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Description de l’éditeur
"In vivid detail... examines the little-known history of two extraordinary dynasties."--The Boston Globe
"Not just a brilliant, well-researched, and highly readable book about China's past, it also reveals the contingencies and ironic twists of fate in China's modern history."--LA Review of Books
An epic, multigenerational story of two rival dynasties who flourished in Shanghai and Hong Kong as twentieth-century China surged into the modern era, from the Pulitzer Prize-winning journalist
Shanghai, 1936. The Cathay Hotel, located on the city's famous waterfront, is one of the most glamorous in the world. Built by Victor Sassoon--billionaire playboy and scion of the Sassoon dynasty--the hotel hosts a who's who of global celebrities: Noel Coward has written a draft of Private Lives in his suite and Charlie Chaplin has entertained his wife-to-be. And a few miles away, Mao and the nascent Communist Party have been plotting revolution.
By the 1930s, the Sassoons had been doing business in China for a century, rivaled in wealth and influence by only one other dynasty--the Kadoories. These two Jewish families, both originally from Baghdad, stood astride Chinese business and politics for more than 175 years, profiting from the Opium Wars; surviving Japanese occupation; courting Chiang Kai-shek; and losing nearly everything as the Communists swept into power. In The Last Kings of Shanghai, Jonathan Kaufman tells the remarkable history of how these families participated in an economic boom that opened China to the world, but remained blind to the country's deep inequality and to the political turmoil at their doorsteps. In a story stretching from Baghdad to Hong Kong to Shanghai to London, Kaufman enters the lives and minds of these ambitious men and women to forge a tale of opium smuggling, family rivalry, political intrigue, and survival.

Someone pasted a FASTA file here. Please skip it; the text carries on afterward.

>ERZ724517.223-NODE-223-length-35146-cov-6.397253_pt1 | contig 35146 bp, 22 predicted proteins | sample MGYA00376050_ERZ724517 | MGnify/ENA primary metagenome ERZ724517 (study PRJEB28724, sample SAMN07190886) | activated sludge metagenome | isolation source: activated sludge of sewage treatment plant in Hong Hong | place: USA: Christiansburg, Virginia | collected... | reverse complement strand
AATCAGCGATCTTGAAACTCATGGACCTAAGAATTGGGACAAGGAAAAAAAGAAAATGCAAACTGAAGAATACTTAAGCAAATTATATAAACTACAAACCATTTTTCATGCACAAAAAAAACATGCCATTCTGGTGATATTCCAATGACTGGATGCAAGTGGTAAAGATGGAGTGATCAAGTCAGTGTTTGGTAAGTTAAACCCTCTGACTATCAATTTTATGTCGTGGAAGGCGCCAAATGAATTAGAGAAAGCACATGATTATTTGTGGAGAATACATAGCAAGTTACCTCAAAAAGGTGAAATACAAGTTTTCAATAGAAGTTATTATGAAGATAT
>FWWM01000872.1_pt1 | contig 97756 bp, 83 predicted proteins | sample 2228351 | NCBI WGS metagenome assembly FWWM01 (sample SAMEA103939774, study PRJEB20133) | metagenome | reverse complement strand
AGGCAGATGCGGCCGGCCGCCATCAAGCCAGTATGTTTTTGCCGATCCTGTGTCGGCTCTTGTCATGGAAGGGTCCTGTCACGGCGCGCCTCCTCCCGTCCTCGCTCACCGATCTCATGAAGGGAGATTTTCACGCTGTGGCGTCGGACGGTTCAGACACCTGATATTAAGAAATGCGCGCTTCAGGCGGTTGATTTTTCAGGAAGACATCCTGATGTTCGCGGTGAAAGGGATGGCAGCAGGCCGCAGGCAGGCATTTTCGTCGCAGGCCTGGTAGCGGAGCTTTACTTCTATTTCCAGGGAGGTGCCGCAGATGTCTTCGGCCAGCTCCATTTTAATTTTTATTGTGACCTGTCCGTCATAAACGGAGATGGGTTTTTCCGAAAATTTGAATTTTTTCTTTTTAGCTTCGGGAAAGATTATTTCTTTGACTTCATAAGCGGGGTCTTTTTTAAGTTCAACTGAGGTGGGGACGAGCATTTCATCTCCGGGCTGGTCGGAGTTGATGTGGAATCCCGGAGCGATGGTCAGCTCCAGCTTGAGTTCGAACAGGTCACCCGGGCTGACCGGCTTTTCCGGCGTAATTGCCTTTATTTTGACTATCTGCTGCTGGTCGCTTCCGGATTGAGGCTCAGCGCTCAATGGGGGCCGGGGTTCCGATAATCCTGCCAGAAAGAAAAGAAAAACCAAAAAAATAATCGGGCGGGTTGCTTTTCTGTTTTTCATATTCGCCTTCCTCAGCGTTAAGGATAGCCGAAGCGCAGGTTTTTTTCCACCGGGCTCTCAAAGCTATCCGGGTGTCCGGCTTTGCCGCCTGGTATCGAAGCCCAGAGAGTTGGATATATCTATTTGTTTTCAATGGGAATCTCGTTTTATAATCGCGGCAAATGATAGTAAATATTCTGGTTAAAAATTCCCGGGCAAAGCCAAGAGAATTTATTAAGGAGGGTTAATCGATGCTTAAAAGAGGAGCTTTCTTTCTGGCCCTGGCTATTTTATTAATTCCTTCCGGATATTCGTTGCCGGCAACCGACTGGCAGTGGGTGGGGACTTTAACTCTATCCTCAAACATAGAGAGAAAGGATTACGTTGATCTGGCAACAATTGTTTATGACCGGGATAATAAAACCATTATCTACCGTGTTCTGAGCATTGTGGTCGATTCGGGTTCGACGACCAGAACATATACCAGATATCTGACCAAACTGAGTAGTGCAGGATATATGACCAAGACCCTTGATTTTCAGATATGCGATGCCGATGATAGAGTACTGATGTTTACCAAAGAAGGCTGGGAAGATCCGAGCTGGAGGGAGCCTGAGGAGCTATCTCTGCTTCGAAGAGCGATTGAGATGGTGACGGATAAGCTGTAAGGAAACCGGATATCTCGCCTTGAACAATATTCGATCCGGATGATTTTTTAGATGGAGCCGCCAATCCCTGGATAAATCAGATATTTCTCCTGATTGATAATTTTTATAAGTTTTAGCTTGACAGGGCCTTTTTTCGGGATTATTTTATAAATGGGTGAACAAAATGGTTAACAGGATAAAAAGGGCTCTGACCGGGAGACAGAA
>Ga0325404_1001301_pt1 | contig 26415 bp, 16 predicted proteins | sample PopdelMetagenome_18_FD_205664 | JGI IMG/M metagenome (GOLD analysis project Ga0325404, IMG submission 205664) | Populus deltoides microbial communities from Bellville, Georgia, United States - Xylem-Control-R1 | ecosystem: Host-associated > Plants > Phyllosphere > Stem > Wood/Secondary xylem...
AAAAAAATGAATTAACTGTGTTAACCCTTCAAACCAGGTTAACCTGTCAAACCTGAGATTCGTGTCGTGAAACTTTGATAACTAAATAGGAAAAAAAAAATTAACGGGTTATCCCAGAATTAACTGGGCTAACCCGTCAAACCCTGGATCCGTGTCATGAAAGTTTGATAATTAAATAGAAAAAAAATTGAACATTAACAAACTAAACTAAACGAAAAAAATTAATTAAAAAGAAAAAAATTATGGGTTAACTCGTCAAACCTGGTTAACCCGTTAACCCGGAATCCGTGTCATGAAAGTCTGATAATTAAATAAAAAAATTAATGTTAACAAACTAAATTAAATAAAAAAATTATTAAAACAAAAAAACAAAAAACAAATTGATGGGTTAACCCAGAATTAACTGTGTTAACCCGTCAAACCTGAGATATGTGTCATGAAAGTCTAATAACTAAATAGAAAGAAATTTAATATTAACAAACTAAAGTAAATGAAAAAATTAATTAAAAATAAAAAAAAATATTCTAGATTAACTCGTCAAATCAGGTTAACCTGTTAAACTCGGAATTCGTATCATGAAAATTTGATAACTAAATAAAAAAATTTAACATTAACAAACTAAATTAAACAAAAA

The book lays bare the moral compromises of the Kadoories and the Sassoons--and their exceptional foresight, success, and generosity. At the height of World War II, they joined together to rescue and protect eighteen thousand Jewish refugees fleeing Nazism. Though their stay in China started out as a business opportunity, the country became a home they were reluctant to leave, even on the eve of revolution. The lavish buildings they built and the booming businesses they nurtured continue to define Shanghai and Hong Kong to this day. As the United States confronts China's rise, and China grapples with the pressures of breakneck modernization and global power, the long-hidden odysseys of the Sassoons and the Kadoories hold a key to understanding the present moment.
Journalist Kaufman (A Hole in the Heart of the World) documents the "profound" impact of two Baghdadi Jewish families on modern China's economic development in this eloquent and well-sourced history. Participants in the 19th-century opium trade, the Sassoons (known as the "Rothschilds of Asia") and the Kadoories built their fortunes "on low wages and unfair competition," according to Kaufman. Yet patriarchs Victor Sassoon and Elly Kadoorie played key roles in wrenching China "from a sclerotic feudal society into a modern industrial one" in the first half of the 20th century by developing luxury hotels, banks, utilities, and other major economic projects in Shanghai, before losing "almost everything" in the 1949 communist revolution. Victor Sassoon provided food and vocational training for his Chinese employees, for example, while Elly's son, Horace, advocated on behalf of refugee farmers after fleeing to Hong Kong during the communist takeover. Rivals more often than allies, the two families nevertheless joined forces during WWII to protect 18,000 European Jews fleeing Nazi Germany. Kaufman writes with style and strikes a careful balance between holding the families accountable for their "colonial assumptions" and celebrating their accomplishments. This richly detailed account illuminates an underexamined overlap between modern Jewish and Chinese history.